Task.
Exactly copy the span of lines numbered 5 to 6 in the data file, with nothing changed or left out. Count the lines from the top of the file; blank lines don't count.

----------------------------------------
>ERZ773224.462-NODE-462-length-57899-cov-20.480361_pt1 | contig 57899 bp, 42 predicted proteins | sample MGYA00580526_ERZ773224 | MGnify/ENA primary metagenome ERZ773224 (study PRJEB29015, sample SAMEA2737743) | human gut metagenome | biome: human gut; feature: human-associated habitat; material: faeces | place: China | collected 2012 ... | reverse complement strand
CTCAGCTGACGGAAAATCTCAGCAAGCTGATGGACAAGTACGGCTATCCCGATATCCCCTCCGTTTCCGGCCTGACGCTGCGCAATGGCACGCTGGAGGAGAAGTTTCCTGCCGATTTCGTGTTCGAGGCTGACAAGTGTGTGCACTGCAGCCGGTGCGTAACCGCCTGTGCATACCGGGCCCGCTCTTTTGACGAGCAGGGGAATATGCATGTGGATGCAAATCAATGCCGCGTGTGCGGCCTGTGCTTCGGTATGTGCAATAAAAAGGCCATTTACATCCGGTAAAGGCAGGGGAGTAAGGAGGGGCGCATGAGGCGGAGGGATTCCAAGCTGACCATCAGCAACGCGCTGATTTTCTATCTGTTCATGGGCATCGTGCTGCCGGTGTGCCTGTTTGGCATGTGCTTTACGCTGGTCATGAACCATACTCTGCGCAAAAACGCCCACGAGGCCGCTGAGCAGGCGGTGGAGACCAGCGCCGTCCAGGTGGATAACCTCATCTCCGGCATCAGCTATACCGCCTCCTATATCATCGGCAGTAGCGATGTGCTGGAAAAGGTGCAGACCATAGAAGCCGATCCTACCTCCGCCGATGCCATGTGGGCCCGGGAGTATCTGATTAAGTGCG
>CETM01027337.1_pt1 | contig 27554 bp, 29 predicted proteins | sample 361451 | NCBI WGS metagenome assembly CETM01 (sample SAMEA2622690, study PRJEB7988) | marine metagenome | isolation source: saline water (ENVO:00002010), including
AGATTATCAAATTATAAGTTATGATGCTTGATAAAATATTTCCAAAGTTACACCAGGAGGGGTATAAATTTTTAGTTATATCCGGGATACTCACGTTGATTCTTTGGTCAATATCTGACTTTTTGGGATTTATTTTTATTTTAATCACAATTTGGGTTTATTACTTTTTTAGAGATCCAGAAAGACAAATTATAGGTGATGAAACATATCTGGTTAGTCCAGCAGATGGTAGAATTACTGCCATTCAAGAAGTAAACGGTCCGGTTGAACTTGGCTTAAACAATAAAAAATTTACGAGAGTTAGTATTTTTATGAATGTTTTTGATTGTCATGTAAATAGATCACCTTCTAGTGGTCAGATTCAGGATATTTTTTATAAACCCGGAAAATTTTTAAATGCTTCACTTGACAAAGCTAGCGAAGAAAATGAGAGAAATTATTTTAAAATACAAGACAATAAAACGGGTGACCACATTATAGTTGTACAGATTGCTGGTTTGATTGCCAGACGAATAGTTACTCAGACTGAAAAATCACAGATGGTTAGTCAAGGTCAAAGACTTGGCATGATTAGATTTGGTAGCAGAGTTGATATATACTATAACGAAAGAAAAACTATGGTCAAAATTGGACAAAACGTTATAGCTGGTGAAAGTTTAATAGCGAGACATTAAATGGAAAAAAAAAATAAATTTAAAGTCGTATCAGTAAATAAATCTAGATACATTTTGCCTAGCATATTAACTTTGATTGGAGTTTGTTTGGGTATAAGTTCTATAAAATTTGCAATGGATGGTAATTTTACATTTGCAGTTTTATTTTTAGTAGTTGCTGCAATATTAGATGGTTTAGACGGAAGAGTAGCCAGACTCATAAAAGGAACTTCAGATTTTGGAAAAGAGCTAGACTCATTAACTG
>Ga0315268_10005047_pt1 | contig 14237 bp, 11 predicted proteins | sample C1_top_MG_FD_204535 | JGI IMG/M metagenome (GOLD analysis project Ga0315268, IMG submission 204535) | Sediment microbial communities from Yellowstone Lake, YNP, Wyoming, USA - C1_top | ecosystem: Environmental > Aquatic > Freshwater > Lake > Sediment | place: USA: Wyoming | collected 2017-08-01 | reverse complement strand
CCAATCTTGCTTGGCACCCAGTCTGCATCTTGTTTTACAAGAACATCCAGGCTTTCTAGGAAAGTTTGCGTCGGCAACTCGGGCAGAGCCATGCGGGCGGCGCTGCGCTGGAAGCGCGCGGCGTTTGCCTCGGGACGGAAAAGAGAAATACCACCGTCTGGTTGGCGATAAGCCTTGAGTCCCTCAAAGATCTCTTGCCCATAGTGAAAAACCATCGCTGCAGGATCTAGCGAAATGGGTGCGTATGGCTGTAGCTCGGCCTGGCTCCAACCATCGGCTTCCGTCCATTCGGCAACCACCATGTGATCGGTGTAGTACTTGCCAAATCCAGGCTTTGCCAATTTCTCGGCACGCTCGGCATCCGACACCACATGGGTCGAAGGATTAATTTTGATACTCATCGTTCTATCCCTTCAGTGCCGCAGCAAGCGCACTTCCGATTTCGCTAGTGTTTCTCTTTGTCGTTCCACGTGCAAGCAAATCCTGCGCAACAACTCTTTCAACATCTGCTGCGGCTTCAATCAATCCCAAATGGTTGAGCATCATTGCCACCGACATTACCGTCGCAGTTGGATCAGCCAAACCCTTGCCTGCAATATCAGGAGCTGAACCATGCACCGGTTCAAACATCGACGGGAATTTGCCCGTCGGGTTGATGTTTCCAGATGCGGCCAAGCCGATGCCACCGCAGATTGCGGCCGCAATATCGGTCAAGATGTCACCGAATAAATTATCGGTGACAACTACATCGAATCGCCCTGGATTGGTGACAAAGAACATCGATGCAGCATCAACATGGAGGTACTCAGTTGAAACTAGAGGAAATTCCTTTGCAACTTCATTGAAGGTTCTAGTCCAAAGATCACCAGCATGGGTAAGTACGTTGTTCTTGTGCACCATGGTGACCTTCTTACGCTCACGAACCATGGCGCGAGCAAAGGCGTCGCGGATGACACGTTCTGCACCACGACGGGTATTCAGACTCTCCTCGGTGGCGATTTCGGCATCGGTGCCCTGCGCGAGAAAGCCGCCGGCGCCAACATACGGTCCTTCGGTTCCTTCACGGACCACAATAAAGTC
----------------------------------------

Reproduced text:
>Ga0315268_10005047_pt1 | contig 14237 bp, 11 predicted proteins | sample C1_top_MG_FD_204535 | JGI IMG/M metagenome (GOLD analysis project Ga0315268, IMG submission 204535) | Sediment microbial communities from Yellowstone Lake, YNP, Wyoming, USA - C1_top | ecosystem: Environmental > Aquatic > Freshwater > Lake > Sediment | place: USA: Wyoming | collected 2017-08-01 | reverse complement strand
CCAATCTTGCTTGGCACCCAGTCTGCATCTTGTTTTACAAGAACATCCAGGCTTTCTAGGAAAGTTTGCGTCGGCAACTCGGGCAGAGCCATGCGGGCGGCGCTGCGCTGGAAGCGCGCGGCGTTTGCCTCGGGACGGAAAAGAGAAATACCACCGTCTGGTTGGCGATAAGCCTTGAGTCCCTCAAAGATCTCTTGCCCATAGTGAAAAACCATCGCTGCAGGATCTAGCGAAATGGGTGCGTATGGCTGTAGCTCGGCCTGGCTCCAACCATCGGCTTCCGTCCATTCGGCAACCACCATGTGATCGGTGTAGTACTTGCCAAATCCAGGCTTTGCCAATTTCTCGGCACGCTCGGCATCCGACACCACATGGGTCGAAGGATTAATTTTGATACTCATCGTTCTATCCCTTCAGTGCCGCAGCAAGCGCACTTCCGATTTCGCTAGTGTTTCTCTTTGTCGTTCCACGTGCAAGCAAATCCTGCGCAACAACTCTTTCAACATCTGCTGCGGCTTCAATCAATCCCAAATGGTTGAGCATCATTGCCACCGACATTACCGTCGCAGTTGGATCAGCCAAACCCTTGCCTGCAATATCAGGAGCTGAACCATGCACCGGTTCAAACATCGACGGGAATTTGCCCGTCGGGTTGATGTTTCCAGATGCGGCCAAGCCGATGCCACCGCAGATTGCGGCCGCAATATCGGTCAAGATGTCACCGAATAAATTATCGGTGACAACTACATCGAATCGCCCTGGATTGGTGACAAAGAACATCGATGCAGCATCAACATGGAGGTACTCAGTTGAAACTAGAGGAAATTCCTTTGCAACTTCATTGAAGGTTCTAGTCCAAAGATCACCAGCATGGGTAAGTACGTTGTTCTTGTGCACCATGGTGACCTTCTTACGCTCACGAACCATGGCGCGAGCAAAGGCGTCGCGGATGACACGTTCTGCACCACGACGGGTATTCAGACTCTCCTCGGTGGCGATTTCGGCATCGGTGCCCTGCGCGAGAAAGCCGCCGGCGCCAACATACGGTCCTTCGGTTCCTTCACGGACCACAATAAAGTC